The Amazon rainforest is beautiful, mysterious and above all … very profitable. Indeed, this wild space could be valued at around $240 million by the biodiversity banking. The main idea behind Biodiversity banking is to assign a monetary value on ecosystem services, such as for example land protection. More than just emphasizing the valorization of Nature in general, it is also possible to go deeper and to put a value on animals themselves because, after all, the Desert turtle, the Bagicorne beetle or the Sand fly, to name a few, also have an intrinsic value. Nevertheless, as this value is not well-defined, they are a bit left out of the negotiations and most of the time killed or hunted. By setting a value to the biodiversity, biobanks consider Nature in terms of profits and losses such as in a classical accounting method, an approach that could bolster investments in nature’s protection by “working through the laws of the market”. Through this short article, we will have a glimpse at the functioning and at the main issues and controversies faced by these institutions.

Settlement of the Biobanks

1997 is the signing year of the famous Kyoto Protocol which initiates the principle of compensation of CO2 emissions through the financing of environmentally friendly projects. Nonetheless, the hint that financial markets could solve the extinction of species and the depletion of natural resources already emerged fifty years ago. In the United States, the deregulation of conservation laws started under the governments of Reagan and Bush Senior .

At this time, industrial and financial lobbies literally “jumped “on the opportunities and find themselves today balancing their ecological footprint by buying biodiversitycertificates.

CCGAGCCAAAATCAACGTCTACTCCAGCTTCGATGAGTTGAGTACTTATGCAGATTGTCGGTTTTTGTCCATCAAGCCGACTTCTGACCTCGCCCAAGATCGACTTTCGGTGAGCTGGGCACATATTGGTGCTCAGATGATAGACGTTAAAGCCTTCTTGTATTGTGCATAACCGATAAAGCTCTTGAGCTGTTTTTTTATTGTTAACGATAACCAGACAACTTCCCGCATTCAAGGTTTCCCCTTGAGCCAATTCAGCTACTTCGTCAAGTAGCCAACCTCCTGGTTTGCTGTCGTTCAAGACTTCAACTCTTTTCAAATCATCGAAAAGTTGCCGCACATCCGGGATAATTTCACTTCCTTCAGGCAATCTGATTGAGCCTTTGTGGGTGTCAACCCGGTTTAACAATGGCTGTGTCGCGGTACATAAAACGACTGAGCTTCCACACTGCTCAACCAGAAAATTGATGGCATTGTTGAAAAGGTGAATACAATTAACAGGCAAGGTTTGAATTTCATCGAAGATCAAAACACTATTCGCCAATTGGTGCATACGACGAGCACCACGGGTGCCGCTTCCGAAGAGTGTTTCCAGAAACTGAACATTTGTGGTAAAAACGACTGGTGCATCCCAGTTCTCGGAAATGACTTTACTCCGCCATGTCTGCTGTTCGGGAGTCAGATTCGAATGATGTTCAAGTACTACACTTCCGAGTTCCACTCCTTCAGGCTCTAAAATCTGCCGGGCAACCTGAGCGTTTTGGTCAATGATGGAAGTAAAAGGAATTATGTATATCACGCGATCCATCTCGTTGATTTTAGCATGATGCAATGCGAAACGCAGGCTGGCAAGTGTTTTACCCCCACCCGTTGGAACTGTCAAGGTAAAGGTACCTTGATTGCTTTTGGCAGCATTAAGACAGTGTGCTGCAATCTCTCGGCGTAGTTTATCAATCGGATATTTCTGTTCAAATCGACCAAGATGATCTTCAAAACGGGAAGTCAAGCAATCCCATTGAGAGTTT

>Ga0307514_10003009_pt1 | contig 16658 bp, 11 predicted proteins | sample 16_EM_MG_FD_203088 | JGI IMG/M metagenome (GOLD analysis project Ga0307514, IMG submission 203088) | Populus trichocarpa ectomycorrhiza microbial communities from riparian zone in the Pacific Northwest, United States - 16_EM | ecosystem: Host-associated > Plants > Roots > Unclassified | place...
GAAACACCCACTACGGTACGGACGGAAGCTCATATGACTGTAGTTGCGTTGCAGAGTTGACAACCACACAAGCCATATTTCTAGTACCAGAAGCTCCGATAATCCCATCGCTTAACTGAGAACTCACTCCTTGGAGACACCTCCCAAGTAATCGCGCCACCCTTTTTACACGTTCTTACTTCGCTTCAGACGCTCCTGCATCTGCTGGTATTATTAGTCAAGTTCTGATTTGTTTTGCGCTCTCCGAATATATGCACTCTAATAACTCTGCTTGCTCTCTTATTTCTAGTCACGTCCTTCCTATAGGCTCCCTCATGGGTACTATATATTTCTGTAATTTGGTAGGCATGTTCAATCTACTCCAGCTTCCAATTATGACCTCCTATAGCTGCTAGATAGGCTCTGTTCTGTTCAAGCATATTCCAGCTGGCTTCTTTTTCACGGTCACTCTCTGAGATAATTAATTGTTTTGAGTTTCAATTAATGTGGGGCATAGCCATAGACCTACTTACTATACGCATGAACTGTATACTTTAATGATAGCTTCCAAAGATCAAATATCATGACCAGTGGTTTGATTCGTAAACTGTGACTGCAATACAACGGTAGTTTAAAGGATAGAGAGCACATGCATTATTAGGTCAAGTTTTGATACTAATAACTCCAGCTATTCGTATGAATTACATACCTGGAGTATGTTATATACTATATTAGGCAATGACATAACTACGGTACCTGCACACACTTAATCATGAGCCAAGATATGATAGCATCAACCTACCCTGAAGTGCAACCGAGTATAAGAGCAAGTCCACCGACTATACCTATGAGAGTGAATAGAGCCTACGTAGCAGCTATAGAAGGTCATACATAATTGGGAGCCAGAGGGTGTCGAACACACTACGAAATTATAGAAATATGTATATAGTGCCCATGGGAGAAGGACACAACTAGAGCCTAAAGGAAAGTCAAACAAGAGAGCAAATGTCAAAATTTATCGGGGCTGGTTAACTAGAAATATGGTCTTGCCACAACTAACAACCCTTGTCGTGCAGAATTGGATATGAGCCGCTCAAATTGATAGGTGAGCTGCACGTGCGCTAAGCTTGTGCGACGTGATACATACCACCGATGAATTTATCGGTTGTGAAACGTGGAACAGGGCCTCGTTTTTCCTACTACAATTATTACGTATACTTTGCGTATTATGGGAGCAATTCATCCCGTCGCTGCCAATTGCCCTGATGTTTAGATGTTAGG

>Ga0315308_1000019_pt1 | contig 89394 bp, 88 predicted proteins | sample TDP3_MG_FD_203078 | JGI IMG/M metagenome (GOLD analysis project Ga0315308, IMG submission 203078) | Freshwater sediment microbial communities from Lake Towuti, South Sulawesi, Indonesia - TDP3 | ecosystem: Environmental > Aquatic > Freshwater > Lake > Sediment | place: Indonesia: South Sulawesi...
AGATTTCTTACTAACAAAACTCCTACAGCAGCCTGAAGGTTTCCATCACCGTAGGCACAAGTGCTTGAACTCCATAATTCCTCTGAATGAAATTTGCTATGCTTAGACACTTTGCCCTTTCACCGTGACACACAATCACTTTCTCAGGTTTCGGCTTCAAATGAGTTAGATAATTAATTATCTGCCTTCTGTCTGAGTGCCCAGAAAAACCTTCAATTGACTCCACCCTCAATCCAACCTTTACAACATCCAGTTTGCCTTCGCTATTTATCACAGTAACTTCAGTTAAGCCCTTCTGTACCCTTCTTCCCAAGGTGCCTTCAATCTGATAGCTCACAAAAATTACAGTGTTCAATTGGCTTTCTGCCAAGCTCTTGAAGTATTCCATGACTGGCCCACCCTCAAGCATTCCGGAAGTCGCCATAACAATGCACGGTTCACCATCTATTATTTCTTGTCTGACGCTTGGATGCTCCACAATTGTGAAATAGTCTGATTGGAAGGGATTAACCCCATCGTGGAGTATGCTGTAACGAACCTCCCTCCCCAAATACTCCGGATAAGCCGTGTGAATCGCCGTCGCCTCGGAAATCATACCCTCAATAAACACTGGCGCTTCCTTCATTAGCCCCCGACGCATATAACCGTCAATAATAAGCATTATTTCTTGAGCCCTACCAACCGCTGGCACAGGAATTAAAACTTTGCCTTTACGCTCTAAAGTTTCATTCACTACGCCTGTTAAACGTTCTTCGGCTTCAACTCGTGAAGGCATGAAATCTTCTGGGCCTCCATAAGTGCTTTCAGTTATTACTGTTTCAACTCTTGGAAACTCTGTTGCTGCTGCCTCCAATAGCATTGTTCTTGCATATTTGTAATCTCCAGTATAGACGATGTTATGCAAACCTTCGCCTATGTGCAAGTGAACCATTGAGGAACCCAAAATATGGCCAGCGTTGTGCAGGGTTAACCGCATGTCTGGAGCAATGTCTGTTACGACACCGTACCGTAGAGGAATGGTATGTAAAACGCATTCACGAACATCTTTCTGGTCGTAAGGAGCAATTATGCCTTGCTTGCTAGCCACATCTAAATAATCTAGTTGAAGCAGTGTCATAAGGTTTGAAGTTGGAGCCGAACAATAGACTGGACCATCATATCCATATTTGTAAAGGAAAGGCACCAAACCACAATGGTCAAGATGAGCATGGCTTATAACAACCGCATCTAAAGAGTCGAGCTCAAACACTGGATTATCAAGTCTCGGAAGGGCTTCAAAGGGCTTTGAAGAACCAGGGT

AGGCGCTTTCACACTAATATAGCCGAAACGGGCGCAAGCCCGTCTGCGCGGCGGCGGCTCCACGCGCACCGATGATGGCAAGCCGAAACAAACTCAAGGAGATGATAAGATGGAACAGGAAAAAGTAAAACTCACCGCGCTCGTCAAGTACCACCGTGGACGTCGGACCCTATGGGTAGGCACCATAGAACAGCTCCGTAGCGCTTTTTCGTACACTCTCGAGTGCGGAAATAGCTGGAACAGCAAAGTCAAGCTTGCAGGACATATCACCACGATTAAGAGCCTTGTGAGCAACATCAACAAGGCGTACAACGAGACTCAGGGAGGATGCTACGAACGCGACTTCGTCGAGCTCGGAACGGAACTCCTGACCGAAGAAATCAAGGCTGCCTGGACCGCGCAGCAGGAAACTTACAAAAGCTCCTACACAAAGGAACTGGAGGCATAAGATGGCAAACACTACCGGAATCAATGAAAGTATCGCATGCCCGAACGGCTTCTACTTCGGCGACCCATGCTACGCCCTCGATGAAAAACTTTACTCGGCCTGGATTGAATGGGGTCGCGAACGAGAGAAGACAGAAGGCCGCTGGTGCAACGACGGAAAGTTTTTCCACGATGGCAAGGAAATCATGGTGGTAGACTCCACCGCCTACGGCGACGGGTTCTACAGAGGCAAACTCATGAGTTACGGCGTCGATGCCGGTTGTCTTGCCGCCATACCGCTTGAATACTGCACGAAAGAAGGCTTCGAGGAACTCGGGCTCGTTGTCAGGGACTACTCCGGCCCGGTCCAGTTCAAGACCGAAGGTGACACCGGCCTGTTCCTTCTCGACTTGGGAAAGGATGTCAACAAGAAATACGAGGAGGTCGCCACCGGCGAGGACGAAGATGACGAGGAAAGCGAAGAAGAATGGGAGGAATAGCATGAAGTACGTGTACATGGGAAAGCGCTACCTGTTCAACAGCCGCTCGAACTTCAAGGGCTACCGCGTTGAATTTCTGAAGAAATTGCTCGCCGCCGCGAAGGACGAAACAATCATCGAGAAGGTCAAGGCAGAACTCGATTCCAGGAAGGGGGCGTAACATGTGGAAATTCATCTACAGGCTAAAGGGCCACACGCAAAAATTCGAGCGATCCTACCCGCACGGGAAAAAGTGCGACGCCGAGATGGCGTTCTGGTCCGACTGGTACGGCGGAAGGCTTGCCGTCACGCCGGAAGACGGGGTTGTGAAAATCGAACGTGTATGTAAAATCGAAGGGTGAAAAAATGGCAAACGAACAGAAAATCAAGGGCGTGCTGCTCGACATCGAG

This is, in short, the story of how biobanks, a new design of institutions specialized in living and natural assets, came to light. In a nutshell, biobanks (most of them being multinationals and subsidiaries of big banks) issue certificates in order to rescue jeopardized species. However, despite this highly altruistic goal, these institutions are controversial and their benevolence or legitimacy have been put in question many times. For example, Pablo Solon, former Bolivian Ambassador to the UN, strongly disagrees with these practices that he sees as „a license to kill nature.”

A « sand fly » share in your portfolio

tram2Put simply, Biobanks design ad hoc financial products (as for instance « orangutan » or « cactus » shares) in order to protect the natural ecosystems and their animal species. From 1991, just before the Earth Summit in Rio, these institutions offered their customers to invest in stocks generating value while preserving a specy in danger of extinction, such as the sand fly in California.

The mechanism can be explained as followed: Suppose a company wants to set up a factory in a natural area of California which is already owned by a biobank protecting the “sand” fly. The biobank will sell the company a couple of “fly” shares in order to compensate the company’s environmental impact by investing in the protection of the insect. These incentives can make sense at some points if you consider the diagram below and the fact that about 40% of the Habitat Destruction is one of the main causes of Animal Extinctions.